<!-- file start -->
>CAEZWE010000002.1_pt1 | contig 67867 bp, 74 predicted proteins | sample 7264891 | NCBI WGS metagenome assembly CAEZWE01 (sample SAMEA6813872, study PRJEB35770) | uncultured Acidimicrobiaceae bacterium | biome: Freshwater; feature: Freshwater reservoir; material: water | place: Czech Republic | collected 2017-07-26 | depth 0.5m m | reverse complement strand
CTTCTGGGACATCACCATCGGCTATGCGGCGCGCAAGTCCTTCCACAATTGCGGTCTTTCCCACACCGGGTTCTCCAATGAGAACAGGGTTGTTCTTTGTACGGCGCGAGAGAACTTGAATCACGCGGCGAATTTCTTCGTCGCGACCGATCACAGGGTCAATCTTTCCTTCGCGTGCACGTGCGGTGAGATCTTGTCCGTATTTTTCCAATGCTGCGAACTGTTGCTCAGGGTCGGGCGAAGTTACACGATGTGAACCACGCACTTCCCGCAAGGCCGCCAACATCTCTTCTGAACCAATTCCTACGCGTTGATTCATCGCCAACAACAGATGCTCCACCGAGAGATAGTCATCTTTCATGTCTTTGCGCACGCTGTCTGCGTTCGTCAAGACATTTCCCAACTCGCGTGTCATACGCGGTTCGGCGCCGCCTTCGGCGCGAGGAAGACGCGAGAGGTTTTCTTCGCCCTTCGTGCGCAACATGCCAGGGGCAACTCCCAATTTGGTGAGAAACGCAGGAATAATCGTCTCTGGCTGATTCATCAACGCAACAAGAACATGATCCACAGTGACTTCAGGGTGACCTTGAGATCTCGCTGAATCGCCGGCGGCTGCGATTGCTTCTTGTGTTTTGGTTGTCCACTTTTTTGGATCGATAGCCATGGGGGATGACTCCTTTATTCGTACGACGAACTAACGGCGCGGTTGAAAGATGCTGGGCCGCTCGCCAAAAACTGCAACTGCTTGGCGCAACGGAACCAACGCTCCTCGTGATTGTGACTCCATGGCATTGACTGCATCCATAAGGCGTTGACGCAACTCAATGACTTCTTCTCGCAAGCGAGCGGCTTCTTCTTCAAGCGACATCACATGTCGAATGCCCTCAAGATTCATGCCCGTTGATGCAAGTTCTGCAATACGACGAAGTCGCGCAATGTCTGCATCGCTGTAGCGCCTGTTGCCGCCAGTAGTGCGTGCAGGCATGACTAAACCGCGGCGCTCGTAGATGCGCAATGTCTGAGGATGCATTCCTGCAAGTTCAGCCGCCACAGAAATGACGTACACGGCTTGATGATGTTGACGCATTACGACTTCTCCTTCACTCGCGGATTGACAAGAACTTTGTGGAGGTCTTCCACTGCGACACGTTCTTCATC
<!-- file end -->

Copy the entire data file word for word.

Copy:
>CAEZWE010000002.1_pt1 | contig 67867 bp, 74 predicted proteins | sample 7264891 | NCBI WGS metagenome assembly CAEZWE01 (sample SAMEA6813872, study PRJEB35770) | uncultured Acidimicrobiaceae bacterium | biome: Freshwater; feature: Freshwater reservoir; material: water | place: Czech Republic | collected 2017-07-26 | depth 0.5m m | reverse complement strand
CTTCTGGGACATCACCATCGGCTATGCGGCGCGCAAGTCCTTCCACAATTGCGGTCTTTCCCACACCGGGTTCTCCAATGAGAACAGGGTTGTTCTTTGTACGGCGCGAGAGAACTTGAATCACGCGGCGAATTTCTTCGTCGCGACCGATCACAGGGTCAATCTTTCCTTCGCGTGCACGTGCGGTGAGATCTTGTCCGTATTTTTCCAATGCTGCGAACTGTTGCTCAGGGTCGGGCGAAGTTACACGATGTGAACCACGCACTTCCCGCAAGGCCGCCAACATCTCTTCTGAACCAATTCCTACGCGTTGATTCATCGCCAACAACAGATGCTCCACCGAGAGATAGTCATCTTTCATGTCTTTGCGCACGCTGTCTGCGTTCGTCAAGACATTTCCCAACTCGCGTGTCATACGCGGTTCGGCGCCGCCTTCGGCGCGAGGAAGACGCGAGAGGTTTTCTTCGCCCTTCGTGCGCAACATGCCAGGGGCAACTCCCAATTTGGTGAGAAACGCAGGAATAATCGTCTCTGGCTGATTCATCAACGCAACAAGAACATGATCCACAGTGACTTCAGGGTGACCTTGAGATCTCGCTGAATCGCCGGCGGCTGCGATTGCTTCTTGTGTTTTGGTTGTCCACTTTTTTGGATCGATAGCCATGGGGGATGACTCCTTTATTCGTACGACGAACTAACGGCGCGGTTGAAAGATGCTGGGCCGCTCGCCAAAAACTGCAACTGCTTGGCGCAACGGAACCAACGCTCCTCGTGATTGTGACTCCATGGCATTGACTGCATCCATAAGGCGTTGACGCAACTCAATGACTTCTTCTCGCAAGCGAGCGGCTTCTTCTTCAAGCGACATCACATGTCGAATGCCCTCAAGATTCATGCCCGTTGATGCAAGTTCTGCAATACGACGAAGTCGCGCAATGTCTGCATCGCTGTAGCGCCTGTTGCCGCCAGTAGTGCGTGCAGGCATGACTAAACCGCGGCGCTCGTAGATGCGCAATGTCTGAGGATGCATTCCTGCAAGTTCAGCCGCCACAGAAATGACGTACACGGCTTGATGATGTTGACGCATTACGACTTCTCCTTCACTCGCGGATTGACAAGAACTTTGTGGAGGTCTTCCACTGCGACACGTTCTTCATC